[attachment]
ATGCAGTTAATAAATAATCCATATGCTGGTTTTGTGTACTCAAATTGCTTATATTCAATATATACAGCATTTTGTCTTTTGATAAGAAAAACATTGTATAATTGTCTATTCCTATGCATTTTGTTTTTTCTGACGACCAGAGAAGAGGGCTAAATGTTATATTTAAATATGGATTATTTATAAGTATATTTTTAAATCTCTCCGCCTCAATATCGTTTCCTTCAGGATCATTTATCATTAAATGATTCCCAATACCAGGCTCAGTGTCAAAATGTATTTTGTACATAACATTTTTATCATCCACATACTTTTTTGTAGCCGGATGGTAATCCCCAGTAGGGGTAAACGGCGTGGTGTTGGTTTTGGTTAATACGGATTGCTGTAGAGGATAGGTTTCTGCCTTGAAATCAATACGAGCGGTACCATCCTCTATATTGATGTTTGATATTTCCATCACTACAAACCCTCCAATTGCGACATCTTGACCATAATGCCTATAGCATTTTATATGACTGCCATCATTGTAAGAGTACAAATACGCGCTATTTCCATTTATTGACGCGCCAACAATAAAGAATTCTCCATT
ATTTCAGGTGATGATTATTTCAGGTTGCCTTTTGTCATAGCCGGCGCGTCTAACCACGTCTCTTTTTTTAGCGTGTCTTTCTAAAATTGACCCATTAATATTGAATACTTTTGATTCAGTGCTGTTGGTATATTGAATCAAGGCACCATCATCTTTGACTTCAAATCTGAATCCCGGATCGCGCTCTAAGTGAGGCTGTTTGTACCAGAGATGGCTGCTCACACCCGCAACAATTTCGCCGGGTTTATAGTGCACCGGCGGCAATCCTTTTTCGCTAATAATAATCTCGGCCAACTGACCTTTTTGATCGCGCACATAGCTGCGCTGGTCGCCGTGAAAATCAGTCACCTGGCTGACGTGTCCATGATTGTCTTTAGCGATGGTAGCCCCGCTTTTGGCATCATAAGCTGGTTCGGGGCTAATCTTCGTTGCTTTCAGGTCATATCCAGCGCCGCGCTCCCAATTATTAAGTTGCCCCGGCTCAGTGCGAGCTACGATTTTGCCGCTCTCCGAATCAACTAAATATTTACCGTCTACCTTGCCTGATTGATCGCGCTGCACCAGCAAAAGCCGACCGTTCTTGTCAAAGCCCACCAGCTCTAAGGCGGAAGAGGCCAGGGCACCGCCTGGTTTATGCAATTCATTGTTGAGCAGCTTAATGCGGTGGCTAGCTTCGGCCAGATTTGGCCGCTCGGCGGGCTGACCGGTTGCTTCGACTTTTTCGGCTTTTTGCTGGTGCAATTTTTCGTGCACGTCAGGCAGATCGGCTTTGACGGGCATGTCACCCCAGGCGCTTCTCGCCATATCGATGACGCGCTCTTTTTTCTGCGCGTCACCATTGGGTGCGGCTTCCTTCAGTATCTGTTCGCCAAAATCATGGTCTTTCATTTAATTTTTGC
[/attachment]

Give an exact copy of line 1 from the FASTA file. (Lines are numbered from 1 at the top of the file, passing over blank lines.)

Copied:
ATGCAGTTAATAAATAATCCATATGCTGGTTTTGTGTACTCAAATTGCTTATATTCAATATATACAGCATTTTGTCTTTTGATAAGAAAAACATTGTATAATTGTCTATTCCTATGCATTTTGTTTTTTCTGACGACCAGAGAAGAGGGCTAAATGTTATATTTAAATATGGATTATTTATAAGTATATTTTTAAATCTCTCCGCCTCAATATCGTTTCCTTCAGGATCATTTATCATTAAATGATTCCCAATACCAGGCTCAGTGTCAAAATGTATTTTGTACATAACATTTTTATCATCCACATACTTTTTTGTAGCCGGATGGTAATCCCCAGTAGGGGTAAACGGCGTGGTGTTGGTTTTGGTTAATACGGATTGCTGTAGAGGATAGGTTTCTGCCTTGAAATCAATACGAGCGGTACCATCCTCTATATTGATGTTTGATATTTCCATCACTACAAACCCTCCAATTGCGACATCTTGACCATAATGCCTATAGCATTTTATATGACTGCCATCATTGTAAGAGTACAAATACGCGCTATTTCCATTTATTGACGCGCCAACAATAAAGAATTCTCCATT